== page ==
10. Cloning of full-length cDNA of Microsporum canis membrane protein PQ-loop repeat protein gene%犬小孢子菌膜蛋白PQ-LRP基因全长cDNA的克隆

    Institute of Scientific and Technical Information of China (English)

    庞娟; 祝逸平; 杨国玲

    2012-01-01

    Objective To clone the full-length cDNA of Microsporum canis membrane protein PQ-loop repeat protein (PQ-LRP) gene,so as to investigate the roles of PQ-LRP in the pathogenesis of tinea capitis.Methods A Microsporum canis strain (A518) from a patient with tinea capitis served as the experimental strain.Rapid cDNA end amplification (RACE) was performed to clone the full length cDNA sequence of PQLRP gene.Bioinformatics methods were used to make a preliminary functional analysis of the gene.Results The cDNA of PQ-LRP gene was obtained with a full length of 1522 bp,including the 5' untranslated region (49 bp),coding region (1080 bp) and 3' untranslated region (393 bp).The coding region encoded a protein precursor including 359 amino acid residues.The cloned cDNA of PQ-LRP gene shared an 81% nucleotide identity with that of Trichophyton tonsurans and a 79% nucleotide identity with that of Trichophyton rubrum.Conclusions The full-length cDNA of Microsporum canis membrane protein PQ-LRP gene has been successfully cloned,which will provide an important basis for further researches into the roles of PQ-LRP in Microsporum canis-associated diseases.%目的 克隆犬小孢子菌膜蛋白PQ-LRP(PQ-loop repeat protein)基因全长cDNA,探讨在头癣发病机制中的作用.方法 选用犬小孢子菌头癣株(A518)为实验株,采用cDNA快速末端扩增法(RACE),克隆PQ-LRP基因的全长序列.结合生物信息学方法对获得的序列进行初步功能分析.结果 获得犬小孢子菌PQ-LRP全长序列为1522 bp,拥有一个1080 bp的开放阅读框,编码359个氨基酸,5 '非编码区为49 bp,3 '非编码区为393 bp;同源性比对与断发毛癣菌的PQ-LRP同源性达到81%,与红色毛癣菌PQ-LRP同源性达到79%.结论 克隆出犬小孢子菌膜蛋白PQ-LRP cDNA全长序列,为研究膜蛋白PQ-LRP基因在犬小孢子菌病中的功能奠定基础.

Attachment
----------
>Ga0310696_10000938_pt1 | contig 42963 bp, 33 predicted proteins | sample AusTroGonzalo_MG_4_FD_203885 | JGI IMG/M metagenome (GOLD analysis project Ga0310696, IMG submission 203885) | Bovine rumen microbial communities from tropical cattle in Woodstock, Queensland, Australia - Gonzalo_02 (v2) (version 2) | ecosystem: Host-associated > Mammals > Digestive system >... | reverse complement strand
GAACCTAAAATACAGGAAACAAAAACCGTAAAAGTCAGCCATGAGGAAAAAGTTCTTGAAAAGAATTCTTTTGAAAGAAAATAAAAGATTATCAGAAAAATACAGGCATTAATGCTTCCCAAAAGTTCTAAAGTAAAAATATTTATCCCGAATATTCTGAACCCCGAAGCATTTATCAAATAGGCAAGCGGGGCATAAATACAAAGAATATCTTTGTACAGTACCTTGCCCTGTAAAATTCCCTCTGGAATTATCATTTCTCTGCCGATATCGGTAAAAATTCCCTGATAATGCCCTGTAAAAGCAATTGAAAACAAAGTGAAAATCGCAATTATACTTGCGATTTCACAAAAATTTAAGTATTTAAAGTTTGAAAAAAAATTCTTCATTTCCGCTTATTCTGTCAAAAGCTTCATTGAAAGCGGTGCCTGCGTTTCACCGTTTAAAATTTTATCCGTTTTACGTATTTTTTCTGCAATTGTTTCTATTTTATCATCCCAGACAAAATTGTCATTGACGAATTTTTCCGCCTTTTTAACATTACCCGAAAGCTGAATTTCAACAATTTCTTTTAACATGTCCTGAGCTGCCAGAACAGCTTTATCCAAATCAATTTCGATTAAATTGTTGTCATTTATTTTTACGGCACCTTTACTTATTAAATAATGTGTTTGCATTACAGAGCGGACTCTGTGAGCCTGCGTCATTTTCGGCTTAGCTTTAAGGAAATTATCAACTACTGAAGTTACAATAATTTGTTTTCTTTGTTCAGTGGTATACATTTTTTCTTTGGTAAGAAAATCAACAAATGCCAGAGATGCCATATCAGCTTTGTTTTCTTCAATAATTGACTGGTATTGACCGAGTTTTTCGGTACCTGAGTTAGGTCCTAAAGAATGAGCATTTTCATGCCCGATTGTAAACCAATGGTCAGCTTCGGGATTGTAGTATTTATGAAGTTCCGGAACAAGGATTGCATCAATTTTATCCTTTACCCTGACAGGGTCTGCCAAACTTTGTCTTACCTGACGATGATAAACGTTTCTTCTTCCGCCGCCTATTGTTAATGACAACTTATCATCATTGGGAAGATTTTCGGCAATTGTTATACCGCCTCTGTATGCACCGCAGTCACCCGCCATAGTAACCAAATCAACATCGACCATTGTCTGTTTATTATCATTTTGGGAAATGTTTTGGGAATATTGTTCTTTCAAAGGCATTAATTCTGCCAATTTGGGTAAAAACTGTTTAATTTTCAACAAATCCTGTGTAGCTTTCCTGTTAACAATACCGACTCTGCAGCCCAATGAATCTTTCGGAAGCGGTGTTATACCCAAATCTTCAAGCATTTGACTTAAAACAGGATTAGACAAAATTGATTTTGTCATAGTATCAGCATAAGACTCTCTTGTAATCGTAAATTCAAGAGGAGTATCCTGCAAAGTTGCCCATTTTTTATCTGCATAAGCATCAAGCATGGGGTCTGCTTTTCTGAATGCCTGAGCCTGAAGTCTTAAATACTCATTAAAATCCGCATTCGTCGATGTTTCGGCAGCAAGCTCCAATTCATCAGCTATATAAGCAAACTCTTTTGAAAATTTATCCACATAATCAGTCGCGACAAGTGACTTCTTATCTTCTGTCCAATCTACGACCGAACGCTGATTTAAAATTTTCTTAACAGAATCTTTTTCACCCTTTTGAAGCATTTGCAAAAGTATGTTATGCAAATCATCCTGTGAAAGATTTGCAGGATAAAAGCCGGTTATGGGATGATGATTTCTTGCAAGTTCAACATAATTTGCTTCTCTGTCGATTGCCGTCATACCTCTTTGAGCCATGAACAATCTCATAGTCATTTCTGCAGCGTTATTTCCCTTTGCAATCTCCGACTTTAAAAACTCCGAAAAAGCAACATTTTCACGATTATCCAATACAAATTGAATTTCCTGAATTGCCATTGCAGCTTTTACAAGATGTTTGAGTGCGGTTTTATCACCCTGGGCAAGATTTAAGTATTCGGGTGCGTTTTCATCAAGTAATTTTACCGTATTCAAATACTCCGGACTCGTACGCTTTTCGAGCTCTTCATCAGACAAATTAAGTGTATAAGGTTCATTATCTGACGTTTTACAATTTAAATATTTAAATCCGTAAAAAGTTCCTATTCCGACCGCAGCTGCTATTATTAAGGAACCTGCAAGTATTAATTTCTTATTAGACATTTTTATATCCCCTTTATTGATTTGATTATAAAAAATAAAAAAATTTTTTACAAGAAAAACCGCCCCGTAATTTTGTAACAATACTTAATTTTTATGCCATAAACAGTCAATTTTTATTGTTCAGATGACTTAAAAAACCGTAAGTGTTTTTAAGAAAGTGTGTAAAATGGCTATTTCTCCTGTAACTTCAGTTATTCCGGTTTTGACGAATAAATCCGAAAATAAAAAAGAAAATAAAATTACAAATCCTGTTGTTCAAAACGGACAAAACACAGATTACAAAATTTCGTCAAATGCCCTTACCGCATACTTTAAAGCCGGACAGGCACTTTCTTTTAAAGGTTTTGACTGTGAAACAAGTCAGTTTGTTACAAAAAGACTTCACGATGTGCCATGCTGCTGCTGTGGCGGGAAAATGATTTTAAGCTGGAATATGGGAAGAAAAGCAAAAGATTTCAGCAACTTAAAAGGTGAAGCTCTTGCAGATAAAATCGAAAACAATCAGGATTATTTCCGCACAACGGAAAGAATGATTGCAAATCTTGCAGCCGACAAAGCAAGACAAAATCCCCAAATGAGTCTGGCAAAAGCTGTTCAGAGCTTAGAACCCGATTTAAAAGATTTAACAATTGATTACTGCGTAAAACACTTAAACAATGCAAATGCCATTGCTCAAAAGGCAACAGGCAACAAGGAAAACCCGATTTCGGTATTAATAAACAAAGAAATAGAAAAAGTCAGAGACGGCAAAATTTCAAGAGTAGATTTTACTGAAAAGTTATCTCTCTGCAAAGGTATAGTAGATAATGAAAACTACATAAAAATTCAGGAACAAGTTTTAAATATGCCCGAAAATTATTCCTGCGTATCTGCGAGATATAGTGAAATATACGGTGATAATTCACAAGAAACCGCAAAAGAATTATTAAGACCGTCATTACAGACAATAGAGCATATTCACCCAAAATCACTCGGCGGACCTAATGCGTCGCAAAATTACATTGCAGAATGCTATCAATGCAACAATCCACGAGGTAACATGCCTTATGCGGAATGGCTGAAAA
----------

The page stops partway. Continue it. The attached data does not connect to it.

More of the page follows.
11. Comparison of a PCR-restriction fragment length polymorphism (PCR-RFLP) assay to pulsed-field gel electrophoresis to determine the effect of repeated subculture and prolonged storage on RFLP patterns of Shiga toxin-producing Escherichia coli O157:H7.

    Science.gov (United States)

    Shima, Kensuke; Wu, Yuluo; Sugimoto, Norihiko; Asakura, Masahiro; Nishimura, Kazuhiko; Yamasaki, Shinji

    2006-11-01